Tag Archives: Nutrition

Making Monday Meatless: Tasty Vegetarian Meals for the Whole Family

Posted on: August 11, 2015

Tasty Vegetarian Meals for the Whole Family

By Elisa Bremner

No question about it – a plant-based diet is the healthiest way to eat.  Eliminating or reducing our consumption of meat helps reduce our risks for many chronic diseases, including cancer and heart disease.  It’s good for the Earth; anything that cuts out the middleman (i.e. animals that need to eat plants to grow) is less taxing on the environment.  And don’t forget – it’s easy on the pocketbook.  So why not take at least one day off from meat each week?  With these creative and delicious ideas, Meatless Monday could make that dreaded day of the week something to look forward to:

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The Patriotic Plate – Red, White and Blue Superfoods

Posted on: June 22, 2015

The Patriotic Plate – Red, White and Blue Superfoods

Amy Rosenfeld, MS RD CDN

This 4th of July, celebrate our country’s independence with good health and a patriotic plate. American flagRed, white, and blue foods are superfoods: nutrition powerhouses packed full of rich antioxidants and phytonutrients.

Red fruits and vegetables like strawberries, tomatoes, and pomegranate, are full of phytonutrients, anthocyanins, flavonoid compounds; nutrients that reduce cancer by fighting free radicals and preventing oxidative damage to cells. Red fruits and veggies are particularly high in the phytochemical lycopene, shown to reduce the risk of prostate cancer.

White foods often get a bad reputation but fresh white foods, such as daikon radish, turnips, jicama or pears, are packed with nutrients. The anthoxanthins in white foods can reduce inflammation of all kinds.  One of the most common anthoxanthins, quercetin, is linked with lowering the risk of heart disease and cancer, easing the symptoms of allergies, and helping with pain from arthritis.

Blue and purple fruits and vegetables like blueberries, beets, and eggplant, have rich doses of phytonutrients and flavonoids that lower your risk of heart disease. Flavonoids may also help improve memory with aging and prevent many cancers.

Try out these easy recipes for your 4th of July this year. These recipes are perfect for a party, cookout or relaxing picnic.
Grilled Chicken with Red & Blueberry Salsa 

(Adapted from All Through The Year Cheer)
(Yield:  4 servings)

Ingredients:
4 (6 oz) chicken breasts, pounded to even thickness
1 tbsp olive oil (for grilling the chicken)
½ tsp pepper
½ tsp salt
1 c fresh blueberries, chopped
1/2 red bell pepper, seed and diced
1/4 red onion, diced
1 jalapeno pepper, seeded and minced (optional)
3 TB fresh minced parsley
2 TB fresh minced mint
1 TB lemon juice

Directions:
1) In a bowl, stir together all ingredients for the salsa and refrigerate until ready to use (you can make this up to 1 day in advance but if you do so, I recommend waiting until right before you serve it to add the fresh minced herbs).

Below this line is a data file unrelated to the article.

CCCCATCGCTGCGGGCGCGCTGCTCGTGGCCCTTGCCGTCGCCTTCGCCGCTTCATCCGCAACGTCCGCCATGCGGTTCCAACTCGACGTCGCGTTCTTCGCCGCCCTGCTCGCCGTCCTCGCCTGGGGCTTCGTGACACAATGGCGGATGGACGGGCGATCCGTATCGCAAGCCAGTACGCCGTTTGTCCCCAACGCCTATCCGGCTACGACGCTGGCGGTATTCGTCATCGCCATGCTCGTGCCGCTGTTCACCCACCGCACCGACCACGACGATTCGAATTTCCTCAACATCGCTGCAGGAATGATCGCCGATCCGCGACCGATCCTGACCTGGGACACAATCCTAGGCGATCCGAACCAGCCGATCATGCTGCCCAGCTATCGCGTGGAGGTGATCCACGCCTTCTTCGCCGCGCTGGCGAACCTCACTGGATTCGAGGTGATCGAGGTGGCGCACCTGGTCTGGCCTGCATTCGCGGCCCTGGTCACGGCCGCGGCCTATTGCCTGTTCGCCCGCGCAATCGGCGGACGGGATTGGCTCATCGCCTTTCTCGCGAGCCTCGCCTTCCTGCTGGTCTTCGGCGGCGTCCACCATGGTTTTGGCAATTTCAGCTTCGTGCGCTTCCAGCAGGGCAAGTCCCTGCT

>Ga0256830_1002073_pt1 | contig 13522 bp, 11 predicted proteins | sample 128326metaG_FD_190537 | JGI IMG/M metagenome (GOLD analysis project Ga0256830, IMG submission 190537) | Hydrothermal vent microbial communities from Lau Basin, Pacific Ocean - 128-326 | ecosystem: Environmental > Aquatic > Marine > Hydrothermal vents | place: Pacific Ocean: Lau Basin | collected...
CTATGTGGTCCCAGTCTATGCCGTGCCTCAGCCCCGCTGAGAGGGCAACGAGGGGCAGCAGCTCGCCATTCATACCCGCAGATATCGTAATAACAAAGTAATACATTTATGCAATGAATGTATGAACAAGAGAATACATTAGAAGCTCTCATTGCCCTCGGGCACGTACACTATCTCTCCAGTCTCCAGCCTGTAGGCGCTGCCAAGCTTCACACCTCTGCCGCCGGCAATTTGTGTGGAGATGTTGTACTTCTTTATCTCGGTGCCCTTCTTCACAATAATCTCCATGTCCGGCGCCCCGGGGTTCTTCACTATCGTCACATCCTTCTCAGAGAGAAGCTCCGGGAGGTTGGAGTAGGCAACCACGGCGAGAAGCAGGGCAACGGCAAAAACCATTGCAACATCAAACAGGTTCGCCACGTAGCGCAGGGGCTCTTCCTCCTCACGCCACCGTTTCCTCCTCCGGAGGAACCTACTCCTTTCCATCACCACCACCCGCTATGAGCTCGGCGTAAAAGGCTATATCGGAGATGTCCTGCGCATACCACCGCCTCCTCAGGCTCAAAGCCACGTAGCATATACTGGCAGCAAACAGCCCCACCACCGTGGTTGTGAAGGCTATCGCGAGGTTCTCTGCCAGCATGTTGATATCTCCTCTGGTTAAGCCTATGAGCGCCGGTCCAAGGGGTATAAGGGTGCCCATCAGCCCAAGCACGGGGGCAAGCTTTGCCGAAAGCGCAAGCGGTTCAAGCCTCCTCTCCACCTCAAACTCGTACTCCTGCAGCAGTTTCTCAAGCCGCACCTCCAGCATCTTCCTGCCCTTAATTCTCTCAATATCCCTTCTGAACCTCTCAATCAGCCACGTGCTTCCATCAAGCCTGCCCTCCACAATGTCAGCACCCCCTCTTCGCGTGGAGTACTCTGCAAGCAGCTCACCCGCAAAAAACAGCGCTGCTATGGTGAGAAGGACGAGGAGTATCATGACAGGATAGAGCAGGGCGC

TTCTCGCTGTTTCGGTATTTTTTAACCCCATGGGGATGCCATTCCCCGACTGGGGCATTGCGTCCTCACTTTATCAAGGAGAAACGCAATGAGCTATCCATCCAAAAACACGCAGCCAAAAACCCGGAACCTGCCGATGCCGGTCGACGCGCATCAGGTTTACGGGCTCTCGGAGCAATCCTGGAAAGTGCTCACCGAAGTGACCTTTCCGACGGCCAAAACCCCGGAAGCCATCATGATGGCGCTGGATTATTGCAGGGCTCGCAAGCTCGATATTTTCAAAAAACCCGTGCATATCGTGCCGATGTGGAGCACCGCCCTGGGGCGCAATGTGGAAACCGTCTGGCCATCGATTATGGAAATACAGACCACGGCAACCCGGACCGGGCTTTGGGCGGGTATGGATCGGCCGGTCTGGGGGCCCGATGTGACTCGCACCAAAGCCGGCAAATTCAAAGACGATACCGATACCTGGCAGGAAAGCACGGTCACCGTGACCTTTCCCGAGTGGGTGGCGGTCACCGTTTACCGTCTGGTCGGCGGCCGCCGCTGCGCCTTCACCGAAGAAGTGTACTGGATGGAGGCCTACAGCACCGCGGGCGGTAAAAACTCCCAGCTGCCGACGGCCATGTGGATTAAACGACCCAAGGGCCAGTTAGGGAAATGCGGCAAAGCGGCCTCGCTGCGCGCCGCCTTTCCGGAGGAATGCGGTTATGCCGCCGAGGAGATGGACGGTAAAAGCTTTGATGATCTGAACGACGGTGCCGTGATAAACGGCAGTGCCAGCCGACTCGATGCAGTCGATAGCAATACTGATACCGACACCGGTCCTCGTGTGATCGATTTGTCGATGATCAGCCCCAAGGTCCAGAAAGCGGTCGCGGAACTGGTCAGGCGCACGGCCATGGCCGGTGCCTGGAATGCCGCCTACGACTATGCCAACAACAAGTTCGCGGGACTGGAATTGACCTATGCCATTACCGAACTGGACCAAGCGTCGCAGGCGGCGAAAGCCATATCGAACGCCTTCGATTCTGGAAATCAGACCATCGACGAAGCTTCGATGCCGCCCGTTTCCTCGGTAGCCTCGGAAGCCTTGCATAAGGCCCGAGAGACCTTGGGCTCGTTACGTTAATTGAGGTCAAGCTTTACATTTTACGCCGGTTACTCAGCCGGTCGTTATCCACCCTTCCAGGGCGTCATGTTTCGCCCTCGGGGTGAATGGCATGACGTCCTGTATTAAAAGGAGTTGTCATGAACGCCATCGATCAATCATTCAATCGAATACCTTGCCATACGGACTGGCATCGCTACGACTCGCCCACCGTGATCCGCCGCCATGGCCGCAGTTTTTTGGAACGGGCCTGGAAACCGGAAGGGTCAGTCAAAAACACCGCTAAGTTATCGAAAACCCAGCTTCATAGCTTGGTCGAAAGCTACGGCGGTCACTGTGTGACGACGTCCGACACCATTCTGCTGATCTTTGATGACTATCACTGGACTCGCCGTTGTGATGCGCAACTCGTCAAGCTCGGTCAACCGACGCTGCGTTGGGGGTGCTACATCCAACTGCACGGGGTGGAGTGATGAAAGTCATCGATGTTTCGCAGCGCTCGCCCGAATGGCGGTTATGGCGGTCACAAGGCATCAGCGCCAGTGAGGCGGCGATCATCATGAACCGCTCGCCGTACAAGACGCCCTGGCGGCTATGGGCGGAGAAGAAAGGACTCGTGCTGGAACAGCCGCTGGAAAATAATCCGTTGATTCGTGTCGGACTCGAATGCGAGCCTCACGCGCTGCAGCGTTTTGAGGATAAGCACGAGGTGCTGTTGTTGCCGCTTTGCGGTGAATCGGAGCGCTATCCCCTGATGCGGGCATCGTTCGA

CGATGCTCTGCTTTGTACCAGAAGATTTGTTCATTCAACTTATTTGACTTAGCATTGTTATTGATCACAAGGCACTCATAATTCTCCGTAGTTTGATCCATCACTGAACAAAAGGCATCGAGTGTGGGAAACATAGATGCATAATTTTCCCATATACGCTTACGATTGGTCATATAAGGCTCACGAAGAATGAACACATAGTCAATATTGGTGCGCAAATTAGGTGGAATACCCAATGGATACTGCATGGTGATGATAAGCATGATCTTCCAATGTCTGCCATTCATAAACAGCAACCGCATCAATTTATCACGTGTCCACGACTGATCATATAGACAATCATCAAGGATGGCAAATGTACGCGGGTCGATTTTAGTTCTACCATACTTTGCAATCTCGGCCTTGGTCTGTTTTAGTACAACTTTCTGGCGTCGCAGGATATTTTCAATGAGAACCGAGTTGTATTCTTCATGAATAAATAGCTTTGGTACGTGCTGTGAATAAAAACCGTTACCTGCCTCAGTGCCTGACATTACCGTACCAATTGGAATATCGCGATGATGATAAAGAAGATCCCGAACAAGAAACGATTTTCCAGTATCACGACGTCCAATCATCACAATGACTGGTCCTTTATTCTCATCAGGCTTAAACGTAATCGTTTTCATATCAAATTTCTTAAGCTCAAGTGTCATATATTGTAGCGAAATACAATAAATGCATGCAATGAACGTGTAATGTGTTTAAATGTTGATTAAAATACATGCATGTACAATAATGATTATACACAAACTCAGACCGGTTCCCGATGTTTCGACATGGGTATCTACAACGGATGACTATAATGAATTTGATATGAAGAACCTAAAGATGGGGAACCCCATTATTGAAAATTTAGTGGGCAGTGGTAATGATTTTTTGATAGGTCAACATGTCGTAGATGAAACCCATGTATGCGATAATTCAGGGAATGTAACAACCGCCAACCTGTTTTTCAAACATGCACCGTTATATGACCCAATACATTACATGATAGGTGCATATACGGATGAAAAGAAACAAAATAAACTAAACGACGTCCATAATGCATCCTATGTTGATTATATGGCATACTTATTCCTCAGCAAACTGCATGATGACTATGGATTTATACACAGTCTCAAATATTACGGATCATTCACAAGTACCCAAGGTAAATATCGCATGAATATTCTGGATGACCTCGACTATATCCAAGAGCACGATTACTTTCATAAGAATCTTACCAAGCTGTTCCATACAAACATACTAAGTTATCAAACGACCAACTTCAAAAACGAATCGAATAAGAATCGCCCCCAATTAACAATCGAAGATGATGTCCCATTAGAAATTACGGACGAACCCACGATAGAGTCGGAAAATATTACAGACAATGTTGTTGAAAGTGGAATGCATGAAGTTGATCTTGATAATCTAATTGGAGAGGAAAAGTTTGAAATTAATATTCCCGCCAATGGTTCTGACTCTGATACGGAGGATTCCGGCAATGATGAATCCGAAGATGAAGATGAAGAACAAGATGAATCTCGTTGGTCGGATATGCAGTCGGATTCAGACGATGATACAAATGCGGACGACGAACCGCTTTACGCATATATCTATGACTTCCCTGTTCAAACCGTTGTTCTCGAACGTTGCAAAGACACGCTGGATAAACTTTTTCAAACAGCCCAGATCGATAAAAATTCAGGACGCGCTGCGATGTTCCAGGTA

2) Lightly brush olive oil on both sides of the chicken breast, then season both sides with salt and pepper.  Grill the chicken until fully cooked (there should not be any pink).
3) Serve the grilled chicken topped with salsa.

https://allthroughtheyearcheer.wordpress.com/2010/06/25/grilled-chicken-with-red-blueberry-salsa/

Nutrition Facts: 278 calories, 12.2 g fat, 2.8 g saturated fat, 393 mg sodium, 7.7 g carbohydrates, 1.8 g fiber, 33.6 g protein
Cous-Cous & Fruit Salad

(Courtesy of Eatingwell.com)
(serves 4)

Ingredients:
2 tablespoons extra-virgin olive oil
2 tablespoons orange juice
1 tablespoon cider vinegar
2 teaspoons finely chopped shallots
1/4 teaspoon salt
1/4 teaspoon freshly ground pepper
2 cups cooked whole-wheat couscous
1 cup chopped nectarine
1 cup mixed fresh berries, such as blueberries and raspberries
2 tablespoons toasted sliced almonds

Directions:
1. Whisk oil, orange juice, vinegar, shallots, salt and pepper in a large bowl. Add cooked couscous, nectarines, berries and almonds; gently toss to combine.

Nutrition Facts: 259 calories; 9 g fat; 1 g sat; 40 g carbohydrates; 7 g protein; 7 g fiber; 146 mg sodium

http://www.eatingwell.com/recipes_menus/recipe_slideshows/healthy_red_white_and_blue_recipes?slide=15

 

Red, White and Blue Yogurt Popsicles

(Adapted from The View from Great Island)
Yield: 10 popsicles

Ingredients:
1 cup raspberries
1 cup blueberries
1 cup vanilla flavored Greek yogurt

Directions:
1. Using a small food processor, or blender, puree the raspberries until smooth. Set aside. Repeat for the blueberries.
2. Put your popsicle mold in the freezer and freeze till firm, at least an hour, or more.
3. Layer a little bit of the blueberry puree into the mold. Put in the freezer for 10-20 minutes until solid. Alternate with layers, putting in the freezer for 10 minutes in between each layer.